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JumpstART: A Free Day of Dance, Theater, and Performance at ODC Theater

How's this for a cool gig? ODC is throwing a housewarming party to celebrate its brand-spanking-new community performance space in the Mission. But unlike most housewarmings, you'll be the one getting the gift. 

Haven't yet had the chance to witness Joe Goode's masterful choreography? Always been dying to see a skit by Killing My Lobster? Secretly want to get in on the madness of a Youth Speaks poetry slam? Curious about playwright/director Mark Jackson's work and Lily Kharrazi's world music? This Saturday is your chance to tap into the arts for free.

Art Goes Live on Market Street

Starting today, you may notice some unusual activity occurring on Market Street. Don't mistake it for the usual cast of crazies known for loitering and creating ruckus of all sorts on the sidewalk. These people aren't homeless and begging for money, but rather make up a troupe of characters telling the story of eight prominent African Americans who lived and worked near Market Street during the mid-19th century.

Scapin: Bill Irwin Barrels Through Moliere at ACT

Loose of limb and baggy of pants, Bill Irwin charges through Scapin, hitting on a young woman (by admiring her trunk), stuffing his cruel master in a sack, and disguising himself as a red suited ACT patron and crawling through box seats to elude said master's heavy hand with the walking stick of doom.

Race Relations in Black and White: 'Trouble in Mind' at the Aurora Theatre

In the days of constantly streaming Twitter and Facebook, it’s amazing anything stays relevant for a month, much less decades. But Trouble in Mind by Alice Childress - the first African-American woman to win an Obie award - remains an insightful exploration of racial inequality, even half a century later.

Written during the Civil Rights movement, this play-within-a-play follows a cast of black and white actors mounting a script about anti-lynching (by a white dude, naturally) on Broadway, a premise which opens the proverbial stage door to all manner of cultural side-stepping and socially mandated diffidence. Early in the play, an older black actor advises a younger one to “Laugh, laugh at everything they say.” Where “they” are white people in general, and white theater people in particular.

Etiquette Comes Alive at Yerba Buena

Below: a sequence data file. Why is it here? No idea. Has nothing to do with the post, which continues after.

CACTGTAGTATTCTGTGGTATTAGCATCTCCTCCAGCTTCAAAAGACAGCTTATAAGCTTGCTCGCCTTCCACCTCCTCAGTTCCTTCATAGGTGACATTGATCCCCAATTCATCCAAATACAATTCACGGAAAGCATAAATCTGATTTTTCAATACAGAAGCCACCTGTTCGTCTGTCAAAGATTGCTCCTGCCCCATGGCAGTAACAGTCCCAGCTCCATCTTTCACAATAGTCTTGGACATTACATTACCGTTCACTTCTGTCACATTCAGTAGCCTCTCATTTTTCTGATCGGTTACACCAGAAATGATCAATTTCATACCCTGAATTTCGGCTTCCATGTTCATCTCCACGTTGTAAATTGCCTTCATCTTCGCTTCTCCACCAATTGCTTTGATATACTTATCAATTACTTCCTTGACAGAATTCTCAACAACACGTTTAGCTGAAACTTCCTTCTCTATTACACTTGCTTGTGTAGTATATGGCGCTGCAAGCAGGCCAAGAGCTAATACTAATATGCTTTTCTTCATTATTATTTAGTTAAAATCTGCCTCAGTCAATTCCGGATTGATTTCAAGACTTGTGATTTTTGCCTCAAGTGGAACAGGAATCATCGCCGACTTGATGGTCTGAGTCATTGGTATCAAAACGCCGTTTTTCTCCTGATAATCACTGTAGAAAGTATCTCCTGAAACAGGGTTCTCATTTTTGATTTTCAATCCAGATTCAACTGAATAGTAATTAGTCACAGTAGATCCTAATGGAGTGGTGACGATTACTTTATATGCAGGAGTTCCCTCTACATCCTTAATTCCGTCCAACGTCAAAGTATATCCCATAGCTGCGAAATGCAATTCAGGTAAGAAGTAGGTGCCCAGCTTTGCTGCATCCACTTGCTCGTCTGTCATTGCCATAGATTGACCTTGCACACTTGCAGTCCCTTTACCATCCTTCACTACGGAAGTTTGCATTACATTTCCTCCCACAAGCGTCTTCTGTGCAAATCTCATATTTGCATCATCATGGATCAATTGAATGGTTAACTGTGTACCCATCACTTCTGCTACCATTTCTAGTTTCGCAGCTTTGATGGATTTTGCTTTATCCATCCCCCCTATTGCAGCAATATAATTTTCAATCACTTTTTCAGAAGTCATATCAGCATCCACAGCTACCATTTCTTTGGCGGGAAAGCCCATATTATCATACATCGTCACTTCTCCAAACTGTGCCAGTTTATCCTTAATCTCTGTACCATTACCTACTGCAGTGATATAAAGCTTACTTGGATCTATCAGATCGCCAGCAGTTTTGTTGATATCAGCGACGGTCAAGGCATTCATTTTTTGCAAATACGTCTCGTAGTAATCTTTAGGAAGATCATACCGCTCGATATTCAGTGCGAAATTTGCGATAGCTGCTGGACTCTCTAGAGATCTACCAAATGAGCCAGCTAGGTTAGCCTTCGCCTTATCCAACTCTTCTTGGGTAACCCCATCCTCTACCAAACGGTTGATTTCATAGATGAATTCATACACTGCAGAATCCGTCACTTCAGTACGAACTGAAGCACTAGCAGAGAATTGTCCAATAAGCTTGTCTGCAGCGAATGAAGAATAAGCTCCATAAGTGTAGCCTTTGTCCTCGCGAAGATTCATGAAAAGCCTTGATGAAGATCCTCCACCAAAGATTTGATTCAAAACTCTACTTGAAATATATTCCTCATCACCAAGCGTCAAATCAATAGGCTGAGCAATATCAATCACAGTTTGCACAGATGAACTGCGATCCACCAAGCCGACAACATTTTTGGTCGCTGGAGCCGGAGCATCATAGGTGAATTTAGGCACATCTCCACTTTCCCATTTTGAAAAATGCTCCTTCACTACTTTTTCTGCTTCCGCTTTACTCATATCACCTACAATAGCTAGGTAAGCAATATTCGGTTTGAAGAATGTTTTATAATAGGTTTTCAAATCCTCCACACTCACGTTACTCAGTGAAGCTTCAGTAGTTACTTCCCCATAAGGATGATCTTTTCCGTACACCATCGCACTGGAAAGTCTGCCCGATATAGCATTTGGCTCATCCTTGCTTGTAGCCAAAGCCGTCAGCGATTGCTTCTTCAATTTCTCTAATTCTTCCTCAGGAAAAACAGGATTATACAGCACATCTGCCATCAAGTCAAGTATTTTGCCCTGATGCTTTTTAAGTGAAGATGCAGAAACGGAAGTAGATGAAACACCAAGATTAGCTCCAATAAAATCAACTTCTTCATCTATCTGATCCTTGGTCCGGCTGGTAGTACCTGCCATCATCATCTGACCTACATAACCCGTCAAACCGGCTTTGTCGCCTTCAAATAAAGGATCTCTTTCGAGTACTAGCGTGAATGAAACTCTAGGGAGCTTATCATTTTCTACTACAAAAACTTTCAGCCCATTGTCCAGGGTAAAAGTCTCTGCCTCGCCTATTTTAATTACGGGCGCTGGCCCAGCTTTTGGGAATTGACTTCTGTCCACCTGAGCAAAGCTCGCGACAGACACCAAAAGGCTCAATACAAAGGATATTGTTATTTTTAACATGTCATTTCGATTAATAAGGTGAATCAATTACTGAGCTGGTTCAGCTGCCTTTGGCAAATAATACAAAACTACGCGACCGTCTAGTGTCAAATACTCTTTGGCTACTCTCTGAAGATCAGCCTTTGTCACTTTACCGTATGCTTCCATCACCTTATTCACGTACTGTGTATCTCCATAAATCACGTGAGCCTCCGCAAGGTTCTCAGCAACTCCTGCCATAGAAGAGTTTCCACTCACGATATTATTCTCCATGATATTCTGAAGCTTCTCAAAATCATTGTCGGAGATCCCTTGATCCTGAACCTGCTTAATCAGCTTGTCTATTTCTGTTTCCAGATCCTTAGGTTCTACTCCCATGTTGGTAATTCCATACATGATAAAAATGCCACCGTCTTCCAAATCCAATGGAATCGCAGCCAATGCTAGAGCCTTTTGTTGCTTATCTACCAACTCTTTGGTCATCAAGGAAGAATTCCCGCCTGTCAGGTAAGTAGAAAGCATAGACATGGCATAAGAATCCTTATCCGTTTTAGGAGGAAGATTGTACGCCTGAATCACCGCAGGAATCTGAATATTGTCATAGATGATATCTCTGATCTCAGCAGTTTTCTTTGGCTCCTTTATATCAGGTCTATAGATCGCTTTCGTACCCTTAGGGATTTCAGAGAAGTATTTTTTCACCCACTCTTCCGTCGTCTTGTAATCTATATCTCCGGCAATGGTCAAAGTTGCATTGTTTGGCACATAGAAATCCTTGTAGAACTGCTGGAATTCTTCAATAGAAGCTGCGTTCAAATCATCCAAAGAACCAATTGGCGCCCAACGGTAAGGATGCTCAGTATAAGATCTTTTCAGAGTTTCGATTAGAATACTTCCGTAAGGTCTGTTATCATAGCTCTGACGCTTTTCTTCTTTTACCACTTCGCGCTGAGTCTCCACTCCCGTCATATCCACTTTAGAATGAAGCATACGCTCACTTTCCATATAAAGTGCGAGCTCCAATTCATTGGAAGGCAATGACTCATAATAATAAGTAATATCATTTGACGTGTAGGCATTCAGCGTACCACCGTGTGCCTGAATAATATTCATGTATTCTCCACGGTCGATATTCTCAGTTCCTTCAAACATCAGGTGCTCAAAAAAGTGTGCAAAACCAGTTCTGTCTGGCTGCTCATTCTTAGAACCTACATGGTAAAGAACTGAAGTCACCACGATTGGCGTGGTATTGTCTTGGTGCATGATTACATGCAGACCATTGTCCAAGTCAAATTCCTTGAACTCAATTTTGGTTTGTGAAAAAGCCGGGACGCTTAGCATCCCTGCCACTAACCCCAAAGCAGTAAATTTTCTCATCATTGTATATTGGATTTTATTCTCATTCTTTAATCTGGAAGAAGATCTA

The world is your stage, or so the saying goes. Starting today, this cliche can become your reality with London-based experimental theater company Rotozaza. A performance piece for two, Etiquette can be played out between strangers or friends across a table at Samovar Tea Lounge in Yerba Buena Gardens. Turning the idea of audience participation on its head, Silvia Mercuriali and Anthony Hampton—the masterminds behind this offbeat experience—provide headphones which dictate instructions to layman-come-actor. 

Obscura: A Magic Show

Christian Cagigal is a dark little conjurer with a thoughtful view on evil and an experiential one-man show threaded with gothic whimsy. “It won’t be the feel-good show of the year,” he says. But if you let down your defenses, Cagigal promises to give you magic.  

He’s also hatching good-natured plots to steal your soul, so be sure to keep that shit close. (I stuffed mine in an empty wine glass and shoved it under the seat. Seemed to work.)

Mrs. Warren's Profession at Cal Shakes

If you were a virginal young woman more willing to use your brain than your boobs to get ahead in the world, how would you feel if you came home from Cambridge to discover that your mother is a notorious madame and the luxury of your childhood was bought via the virtual enslavement of women not so different from yourself?

An Accident at Magic Theatre

Plowing through your day is so much easier when you don't stop to consider the possibility that you might be accidentally mowed down in a grocery store parking lot and wake up to find yourself immobile in a hospital bed. Lydia Stryck's deftly written script contemplates just such a scenario - and what happens when the man behind the wheel becomes a friend to the woman who can no longer move her arms.

Channel your Inner Mamet for Theater Tickets

Calling all playwrights: Think you can recreate the dirty mouths and terse dialogue of David Mamet's characters? In conjunction with the West Coast premier of Mamet's latest play, the political satire November A.C.T. is sponsoring its fourth annual David Mamet Writing Contest. The rules are pretty straightforward: Write one scene, three pages max plus an intro, with no more than four characters. Aspiring Mamets have three styles to choose from: retell a moment in US history a la Mamet, write a concession speech a Mamet character would give, or Mamet-fy a politically themed movie, TV show, or play. Submissions are due October 28, and the contest is open to everyone except for David Mamet.

After the Heatwave: Sizzling Winter theater from Broadway

It's September. Which means the new arts season is just around the corner. Best of Broadway is shaping up to live up to its name for the upcoming theater season.  The menu for the 2009-2010 theater season features some of the most buzzed about direct-from Broadway shows.

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